Marilyn Butcher, cofounder of the Sudbury District Nurse Practitioner Clinics, issued that invitation Wednesday to more than 50 people crammed into the Walden Seniors and Pensioners Club to learn details of the Lively clinic.
The Lively clinic is expected to open at the end of October in the former Greater Sudbury Police Service satellite building at 623 Main St.
Several speakers at Wednesday's news conference credited Butcher and cofounder Roberta Heale -- both nurse practitioners -- for their vision in pioneering a model of health care that is catching on throughout the province of Ontario.
The Riverside Drive Sudbury District Nurse Practitioner Clinic is the first nurse-practitioner- led practice in Canada. Since it opened in August 2007, it has acquired a patient base of 2,000 people, none of whom had a family physician.
Last year, then Health Minister George Smitherman announced the province would fund 25 similar clinics, based on the Sudbury one.
John Roininen, with the ministry's Nurse Practitioner Clinics Implementation Branch, told the audience Wednesday that an announcement is expected soon about where the first three of those clinics will be located.
A proposal call for the remaining 22 clinics is expected to go out later in the spring, he said.
It was more than two years ago when Heale and Butcher submitted a proposal for a clinic that would be run by nurse practitioners, assisted in their practice by family physicians and a team of other health professionals.
A novel idea at the time, the women saw the model as a way to put nurse practitioners to work and help thousands of people in Sudbury without a family doctor.
Nickel Belt MPP France Gelinas called Heale and Butcher heroes.
"These women were pioneers, they had a vision and they made it happen ... and the dream continues" with the second location, said the NDP's Health and Long-Term Care critic.
Greater Sudbury and the Walden area still need more family doctors, said Gelinas, but a clinic run along "a nursing model" will help meet the health-care needs of people in that part of her riding.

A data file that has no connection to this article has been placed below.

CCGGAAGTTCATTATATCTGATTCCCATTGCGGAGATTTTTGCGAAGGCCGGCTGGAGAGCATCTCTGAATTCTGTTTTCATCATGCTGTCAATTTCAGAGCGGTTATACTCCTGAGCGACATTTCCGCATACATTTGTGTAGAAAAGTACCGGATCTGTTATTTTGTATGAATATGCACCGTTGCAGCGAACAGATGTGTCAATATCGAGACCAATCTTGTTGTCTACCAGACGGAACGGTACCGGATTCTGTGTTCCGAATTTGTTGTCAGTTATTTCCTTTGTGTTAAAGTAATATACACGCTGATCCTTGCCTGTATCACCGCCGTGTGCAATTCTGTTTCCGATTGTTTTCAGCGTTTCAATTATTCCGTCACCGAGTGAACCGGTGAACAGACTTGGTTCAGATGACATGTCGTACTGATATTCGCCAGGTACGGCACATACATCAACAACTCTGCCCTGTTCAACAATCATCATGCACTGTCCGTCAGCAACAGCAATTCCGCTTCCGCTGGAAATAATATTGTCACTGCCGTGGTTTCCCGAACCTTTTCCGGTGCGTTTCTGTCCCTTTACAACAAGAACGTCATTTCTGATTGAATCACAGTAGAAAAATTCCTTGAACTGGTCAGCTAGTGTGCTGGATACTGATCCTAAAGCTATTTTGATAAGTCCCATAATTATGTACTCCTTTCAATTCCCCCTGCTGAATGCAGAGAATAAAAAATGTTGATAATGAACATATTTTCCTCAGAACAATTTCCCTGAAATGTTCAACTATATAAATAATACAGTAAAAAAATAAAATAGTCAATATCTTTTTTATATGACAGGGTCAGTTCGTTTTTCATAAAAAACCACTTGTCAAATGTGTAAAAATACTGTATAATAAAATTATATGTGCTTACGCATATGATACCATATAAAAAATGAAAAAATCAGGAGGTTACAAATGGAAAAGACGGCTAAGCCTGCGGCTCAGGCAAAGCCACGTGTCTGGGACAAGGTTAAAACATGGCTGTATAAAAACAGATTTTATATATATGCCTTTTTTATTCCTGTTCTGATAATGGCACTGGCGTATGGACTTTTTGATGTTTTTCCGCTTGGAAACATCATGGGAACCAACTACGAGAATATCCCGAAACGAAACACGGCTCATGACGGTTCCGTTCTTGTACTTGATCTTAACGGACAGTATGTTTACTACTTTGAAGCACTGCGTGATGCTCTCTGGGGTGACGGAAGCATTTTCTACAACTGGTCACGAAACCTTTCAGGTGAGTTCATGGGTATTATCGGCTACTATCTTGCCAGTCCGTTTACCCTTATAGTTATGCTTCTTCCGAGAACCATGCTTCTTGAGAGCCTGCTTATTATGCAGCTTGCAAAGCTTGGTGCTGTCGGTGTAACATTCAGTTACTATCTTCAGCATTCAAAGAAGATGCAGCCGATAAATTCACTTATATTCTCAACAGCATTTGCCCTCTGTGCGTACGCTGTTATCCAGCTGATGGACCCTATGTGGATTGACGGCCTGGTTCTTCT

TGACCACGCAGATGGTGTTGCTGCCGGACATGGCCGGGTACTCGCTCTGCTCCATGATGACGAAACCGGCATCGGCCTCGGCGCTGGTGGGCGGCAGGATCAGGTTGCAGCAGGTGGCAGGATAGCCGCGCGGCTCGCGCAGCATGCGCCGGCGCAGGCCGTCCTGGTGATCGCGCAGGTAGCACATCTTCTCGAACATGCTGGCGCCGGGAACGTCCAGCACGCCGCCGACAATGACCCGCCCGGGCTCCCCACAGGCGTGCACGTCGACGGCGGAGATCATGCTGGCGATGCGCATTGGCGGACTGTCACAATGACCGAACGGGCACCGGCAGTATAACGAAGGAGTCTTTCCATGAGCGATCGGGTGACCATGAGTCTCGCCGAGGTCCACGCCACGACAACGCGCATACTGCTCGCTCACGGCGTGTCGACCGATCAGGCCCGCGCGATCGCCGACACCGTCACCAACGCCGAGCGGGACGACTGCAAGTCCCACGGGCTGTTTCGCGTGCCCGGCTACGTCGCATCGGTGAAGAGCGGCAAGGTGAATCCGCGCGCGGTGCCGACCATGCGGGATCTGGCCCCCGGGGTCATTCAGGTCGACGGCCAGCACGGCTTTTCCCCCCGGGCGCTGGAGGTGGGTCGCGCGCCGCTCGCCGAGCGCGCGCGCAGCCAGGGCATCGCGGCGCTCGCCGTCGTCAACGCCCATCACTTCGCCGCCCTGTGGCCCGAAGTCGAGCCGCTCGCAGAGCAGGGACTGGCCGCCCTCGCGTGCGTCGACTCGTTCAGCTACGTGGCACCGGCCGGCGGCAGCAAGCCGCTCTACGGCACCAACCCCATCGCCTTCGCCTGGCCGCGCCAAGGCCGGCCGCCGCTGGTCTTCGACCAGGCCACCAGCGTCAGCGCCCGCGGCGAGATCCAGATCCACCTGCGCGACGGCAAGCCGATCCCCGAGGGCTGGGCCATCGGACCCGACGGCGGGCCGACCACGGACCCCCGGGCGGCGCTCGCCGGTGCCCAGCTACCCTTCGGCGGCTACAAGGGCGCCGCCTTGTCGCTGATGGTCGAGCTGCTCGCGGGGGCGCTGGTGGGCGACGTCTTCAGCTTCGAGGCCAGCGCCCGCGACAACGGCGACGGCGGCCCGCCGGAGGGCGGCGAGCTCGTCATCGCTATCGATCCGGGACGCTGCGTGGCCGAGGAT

Nurse practitioners tend to spend more time teaching patients, focusing on chronic disease prevention and management, and "empowering them to look after their own health," said Gelinas.
"I guarantee you that the people of Walden will be healthier because these nurse practitioners are here."
Greater Sudbury Mayor John Rodriguez said the city is happy to be a partner in the new clinic by providing space for it to operate.
Greater Sudbury Ward 3 Coun. Jacques Barbeau said the Lively clinic is the envy of his council colleagues, any one of whom would be delighted to have such a clinic in his or her ward.
"What better Christmas gift for the community?" he asked.
The clinics are expected to treat as many as 5,000 patients when both are fully operational. They will be staffed by six nurse practitioners assisted by two family doctors, and will employ a social worker, dietitian and registered nurse, as well as a part-time pharmacist.
For more on Sudbury District Nurse Practitioner Clinics, phone 671-1661 or visit their website at www.sdnpc.ca.
Originally published in The Sudbury Star